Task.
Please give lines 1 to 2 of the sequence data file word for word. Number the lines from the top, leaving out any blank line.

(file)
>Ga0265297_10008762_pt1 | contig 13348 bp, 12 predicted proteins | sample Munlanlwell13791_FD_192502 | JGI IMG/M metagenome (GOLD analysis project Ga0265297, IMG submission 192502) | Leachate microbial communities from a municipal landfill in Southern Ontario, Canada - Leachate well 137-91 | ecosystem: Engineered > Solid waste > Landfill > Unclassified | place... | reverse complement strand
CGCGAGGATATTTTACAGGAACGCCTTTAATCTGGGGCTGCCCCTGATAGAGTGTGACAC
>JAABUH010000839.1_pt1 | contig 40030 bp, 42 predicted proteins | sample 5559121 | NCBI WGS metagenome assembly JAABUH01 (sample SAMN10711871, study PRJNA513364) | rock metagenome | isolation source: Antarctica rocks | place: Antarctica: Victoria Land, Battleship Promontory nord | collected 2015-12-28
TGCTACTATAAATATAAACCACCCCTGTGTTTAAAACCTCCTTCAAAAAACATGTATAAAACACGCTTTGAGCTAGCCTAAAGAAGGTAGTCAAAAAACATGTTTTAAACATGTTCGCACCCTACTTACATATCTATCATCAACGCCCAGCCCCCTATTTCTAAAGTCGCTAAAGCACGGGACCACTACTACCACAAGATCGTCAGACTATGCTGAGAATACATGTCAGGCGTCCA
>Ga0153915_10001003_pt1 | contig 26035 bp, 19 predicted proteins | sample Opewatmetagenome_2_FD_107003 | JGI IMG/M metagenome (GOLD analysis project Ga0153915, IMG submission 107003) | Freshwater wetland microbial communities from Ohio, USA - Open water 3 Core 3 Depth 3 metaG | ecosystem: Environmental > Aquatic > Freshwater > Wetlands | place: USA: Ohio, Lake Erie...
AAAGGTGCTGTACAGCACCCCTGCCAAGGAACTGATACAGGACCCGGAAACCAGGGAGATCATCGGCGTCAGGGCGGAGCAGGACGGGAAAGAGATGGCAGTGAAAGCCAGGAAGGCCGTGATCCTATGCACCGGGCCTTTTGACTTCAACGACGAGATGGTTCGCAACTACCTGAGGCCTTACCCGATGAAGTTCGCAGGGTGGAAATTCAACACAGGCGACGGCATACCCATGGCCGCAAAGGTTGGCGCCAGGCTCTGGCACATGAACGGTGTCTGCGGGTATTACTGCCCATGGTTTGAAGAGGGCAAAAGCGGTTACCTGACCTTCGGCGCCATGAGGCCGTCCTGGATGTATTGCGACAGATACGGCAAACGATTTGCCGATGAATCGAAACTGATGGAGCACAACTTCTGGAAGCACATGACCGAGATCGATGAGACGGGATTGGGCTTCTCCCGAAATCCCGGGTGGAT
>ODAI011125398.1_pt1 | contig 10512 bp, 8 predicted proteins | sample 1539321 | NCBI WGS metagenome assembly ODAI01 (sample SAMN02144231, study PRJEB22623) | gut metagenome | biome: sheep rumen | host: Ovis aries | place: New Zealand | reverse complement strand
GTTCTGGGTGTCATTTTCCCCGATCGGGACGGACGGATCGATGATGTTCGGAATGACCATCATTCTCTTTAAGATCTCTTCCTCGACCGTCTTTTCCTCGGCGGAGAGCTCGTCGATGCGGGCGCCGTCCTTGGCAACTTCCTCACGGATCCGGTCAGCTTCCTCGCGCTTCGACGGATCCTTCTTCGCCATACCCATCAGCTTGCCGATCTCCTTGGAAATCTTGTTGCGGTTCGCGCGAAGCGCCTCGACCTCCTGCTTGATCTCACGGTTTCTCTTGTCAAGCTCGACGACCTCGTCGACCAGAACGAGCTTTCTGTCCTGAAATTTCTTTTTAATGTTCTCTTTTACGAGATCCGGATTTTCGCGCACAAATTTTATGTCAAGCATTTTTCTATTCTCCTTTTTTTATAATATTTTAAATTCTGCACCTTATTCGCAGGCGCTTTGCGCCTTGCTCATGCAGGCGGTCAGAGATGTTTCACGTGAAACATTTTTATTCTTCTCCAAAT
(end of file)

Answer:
>Ga0265297_10008762_pt1 | contig 13348 bp, 12 predicted proteins | sample Munlanlwell13791_FD_192502 | JGI IMG/M metagenome (GOLD analysis project Ga0265297, IMG submission 192502) | Leachate microbial communities from a municipal landfill in Southern Ontario, Canada - Leachate well 137-91 | ecosystem: Engineered > Solid waste > Landfill > Unclassified | place... | reverse complement strand
CGCGAGGATATTTTACAGGAACGCCTTTAATCTGGGGCTGCCCCTGATAGAGTGTGACAC